US special envoy to the Middle East George Mitchell met Tuesday morning with Prime Minister Benjamin Netanyahu
in Jerusalem, but failed to reach an agreement on a three-way meeting between Netanyahu, Palestinian President Mahmoud Abbas and
US President Barack Obama during the United Nations General Assembly in New York next week.
An official at the Prime Minister's Office said, however, that the sides had made additional progress, likely referring to the settlement construction issue. The US has demanded that Israel
freeze the construction for a year, while Israel is ready to freeze it for only six months.
Mitchell and Netanyahu are scheduled to meet once again on Wednesday morning.
The US envoy said ahead of Tuesday's meeting that he hoped to finally reach agreements in order to move on to the next stage, and perhaps even hold a three-way meeting in New York next week.
Netanyahu told Mitchell, "We extend our hand to the Palestinians in search of peace. We hope for prosperity and security in our region."
The prime minister thanked the American envoy for taking part in the funeral of Captain Asaf Ramon
on Monday, together with the US Ambassador to Israel
After the meeting at the Prime Minister's Office, Mitchell is expected to travel to Ramallah for a meeting with Abbas, in order to try and convince him to join a three-way meeting with Netanyahu and Obama.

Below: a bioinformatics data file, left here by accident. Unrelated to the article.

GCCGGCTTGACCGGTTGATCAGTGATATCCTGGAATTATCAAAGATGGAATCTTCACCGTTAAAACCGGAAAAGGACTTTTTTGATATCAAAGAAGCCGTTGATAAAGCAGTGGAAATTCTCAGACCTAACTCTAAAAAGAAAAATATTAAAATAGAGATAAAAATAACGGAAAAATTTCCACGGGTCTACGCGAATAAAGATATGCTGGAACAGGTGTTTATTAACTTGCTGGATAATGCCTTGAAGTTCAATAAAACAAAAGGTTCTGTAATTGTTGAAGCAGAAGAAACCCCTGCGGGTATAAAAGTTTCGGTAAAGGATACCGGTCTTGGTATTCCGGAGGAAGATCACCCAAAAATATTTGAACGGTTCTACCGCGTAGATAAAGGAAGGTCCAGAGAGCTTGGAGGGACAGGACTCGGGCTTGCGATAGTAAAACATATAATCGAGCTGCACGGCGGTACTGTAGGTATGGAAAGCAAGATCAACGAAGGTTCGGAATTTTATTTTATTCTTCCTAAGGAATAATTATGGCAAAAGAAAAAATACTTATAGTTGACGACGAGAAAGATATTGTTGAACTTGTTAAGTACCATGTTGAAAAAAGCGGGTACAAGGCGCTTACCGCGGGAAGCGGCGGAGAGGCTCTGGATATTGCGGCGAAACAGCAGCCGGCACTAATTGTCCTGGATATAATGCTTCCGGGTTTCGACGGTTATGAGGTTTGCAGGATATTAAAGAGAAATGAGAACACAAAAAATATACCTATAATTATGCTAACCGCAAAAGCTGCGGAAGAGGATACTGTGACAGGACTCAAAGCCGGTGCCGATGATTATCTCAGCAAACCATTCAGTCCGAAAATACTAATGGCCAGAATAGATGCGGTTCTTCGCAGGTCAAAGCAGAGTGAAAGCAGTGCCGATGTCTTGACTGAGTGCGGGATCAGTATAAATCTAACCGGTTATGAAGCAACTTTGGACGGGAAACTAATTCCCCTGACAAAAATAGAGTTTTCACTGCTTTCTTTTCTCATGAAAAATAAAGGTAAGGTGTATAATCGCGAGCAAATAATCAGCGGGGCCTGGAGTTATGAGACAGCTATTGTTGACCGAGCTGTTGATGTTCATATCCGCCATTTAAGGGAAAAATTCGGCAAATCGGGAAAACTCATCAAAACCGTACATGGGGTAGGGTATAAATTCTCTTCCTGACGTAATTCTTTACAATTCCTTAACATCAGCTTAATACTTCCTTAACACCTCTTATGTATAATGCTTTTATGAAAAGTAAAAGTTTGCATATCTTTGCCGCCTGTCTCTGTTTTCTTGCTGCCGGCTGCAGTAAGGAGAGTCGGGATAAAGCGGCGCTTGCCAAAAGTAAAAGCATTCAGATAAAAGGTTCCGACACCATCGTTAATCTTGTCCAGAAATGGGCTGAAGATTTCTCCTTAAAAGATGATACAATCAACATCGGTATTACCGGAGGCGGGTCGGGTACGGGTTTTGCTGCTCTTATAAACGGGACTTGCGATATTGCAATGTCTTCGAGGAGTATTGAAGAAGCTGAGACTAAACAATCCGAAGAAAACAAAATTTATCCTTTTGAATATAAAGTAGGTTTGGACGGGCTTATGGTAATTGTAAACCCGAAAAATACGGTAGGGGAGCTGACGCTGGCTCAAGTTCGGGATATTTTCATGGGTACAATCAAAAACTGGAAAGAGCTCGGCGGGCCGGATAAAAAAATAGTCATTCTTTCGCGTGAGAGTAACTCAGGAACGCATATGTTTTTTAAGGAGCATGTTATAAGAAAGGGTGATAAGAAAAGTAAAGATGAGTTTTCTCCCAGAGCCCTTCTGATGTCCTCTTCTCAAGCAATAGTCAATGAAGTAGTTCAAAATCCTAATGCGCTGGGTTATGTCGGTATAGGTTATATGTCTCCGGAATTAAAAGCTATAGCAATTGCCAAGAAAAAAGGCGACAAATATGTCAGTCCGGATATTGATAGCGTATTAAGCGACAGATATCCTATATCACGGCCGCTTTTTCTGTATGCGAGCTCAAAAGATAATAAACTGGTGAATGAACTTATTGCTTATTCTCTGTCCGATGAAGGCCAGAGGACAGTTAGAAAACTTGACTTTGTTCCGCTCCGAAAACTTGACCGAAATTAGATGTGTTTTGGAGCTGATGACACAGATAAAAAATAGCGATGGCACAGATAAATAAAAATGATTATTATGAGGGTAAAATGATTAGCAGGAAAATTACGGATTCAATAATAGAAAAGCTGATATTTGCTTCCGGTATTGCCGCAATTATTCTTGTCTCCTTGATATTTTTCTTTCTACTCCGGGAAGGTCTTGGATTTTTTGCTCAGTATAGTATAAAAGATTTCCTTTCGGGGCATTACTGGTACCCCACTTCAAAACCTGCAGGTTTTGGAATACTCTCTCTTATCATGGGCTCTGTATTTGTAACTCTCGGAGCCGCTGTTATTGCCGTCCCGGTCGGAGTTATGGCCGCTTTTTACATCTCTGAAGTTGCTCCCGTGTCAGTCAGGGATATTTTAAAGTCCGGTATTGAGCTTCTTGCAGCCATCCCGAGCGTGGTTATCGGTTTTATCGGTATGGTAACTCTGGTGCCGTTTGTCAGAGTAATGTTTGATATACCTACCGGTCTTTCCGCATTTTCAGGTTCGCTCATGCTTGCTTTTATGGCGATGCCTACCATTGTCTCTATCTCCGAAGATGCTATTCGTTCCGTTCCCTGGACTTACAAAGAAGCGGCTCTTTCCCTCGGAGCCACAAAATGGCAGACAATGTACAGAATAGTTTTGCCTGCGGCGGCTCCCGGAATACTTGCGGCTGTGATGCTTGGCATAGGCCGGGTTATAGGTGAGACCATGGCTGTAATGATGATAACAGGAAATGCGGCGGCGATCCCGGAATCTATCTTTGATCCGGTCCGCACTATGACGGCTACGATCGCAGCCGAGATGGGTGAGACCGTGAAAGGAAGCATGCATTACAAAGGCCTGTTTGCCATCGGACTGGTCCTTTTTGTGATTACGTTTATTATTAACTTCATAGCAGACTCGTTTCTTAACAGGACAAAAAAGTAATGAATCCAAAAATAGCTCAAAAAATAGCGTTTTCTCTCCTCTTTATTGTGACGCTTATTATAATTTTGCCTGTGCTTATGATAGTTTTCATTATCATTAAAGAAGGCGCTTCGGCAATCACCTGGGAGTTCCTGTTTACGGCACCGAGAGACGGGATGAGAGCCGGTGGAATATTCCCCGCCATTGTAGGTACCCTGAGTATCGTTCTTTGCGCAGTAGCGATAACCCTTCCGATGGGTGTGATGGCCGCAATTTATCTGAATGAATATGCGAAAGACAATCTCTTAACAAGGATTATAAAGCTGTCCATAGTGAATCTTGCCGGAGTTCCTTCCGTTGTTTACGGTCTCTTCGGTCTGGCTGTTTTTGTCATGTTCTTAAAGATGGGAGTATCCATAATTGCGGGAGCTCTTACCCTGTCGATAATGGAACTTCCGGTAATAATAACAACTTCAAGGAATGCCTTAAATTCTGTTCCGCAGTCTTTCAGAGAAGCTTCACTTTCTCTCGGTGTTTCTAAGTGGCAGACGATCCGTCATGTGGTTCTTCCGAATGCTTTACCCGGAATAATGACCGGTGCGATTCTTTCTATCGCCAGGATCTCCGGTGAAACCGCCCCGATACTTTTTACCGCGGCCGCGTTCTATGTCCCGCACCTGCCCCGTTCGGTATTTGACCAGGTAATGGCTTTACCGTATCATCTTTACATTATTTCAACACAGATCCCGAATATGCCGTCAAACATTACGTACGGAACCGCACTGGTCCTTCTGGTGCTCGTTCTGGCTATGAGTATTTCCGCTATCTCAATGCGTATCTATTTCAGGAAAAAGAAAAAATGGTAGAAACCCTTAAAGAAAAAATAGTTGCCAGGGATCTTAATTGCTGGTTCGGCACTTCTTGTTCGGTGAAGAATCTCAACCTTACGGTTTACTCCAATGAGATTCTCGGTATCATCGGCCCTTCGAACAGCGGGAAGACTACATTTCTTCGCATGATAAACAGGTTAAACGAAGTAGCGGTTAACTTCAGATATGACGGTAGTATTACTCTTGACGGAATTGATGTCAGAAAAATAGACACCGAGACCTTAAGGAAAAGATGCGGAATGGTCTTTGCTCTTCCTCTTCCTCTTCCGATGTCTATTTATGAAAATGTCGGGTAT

Netanyahu is reserving the option to fly out to New York earlier than next Wednesday, as originally planned.
Tuesday's meeting (Photo: Avi Ohayon, GPO)
In Ramallah, Mitchell is expected to hear that the Palestinians have no plans to be the first to waive their stances as well, just like Netanyahu. PLO negotiator Saeb Erekat said
Monday night that the Palestinian Authority would not accept any compromise on the settlements.
He also strongly denied any Palestinian agreement in principle for a three-way meeting between the leaders. According to Erekat, there is no chance for a peace process while construction in the settlements continues.
PA officials have expressed their hope that Mitchell's visit would start-up the negotiations based on the international understanding that the settlements are the real obstacle to peace talks.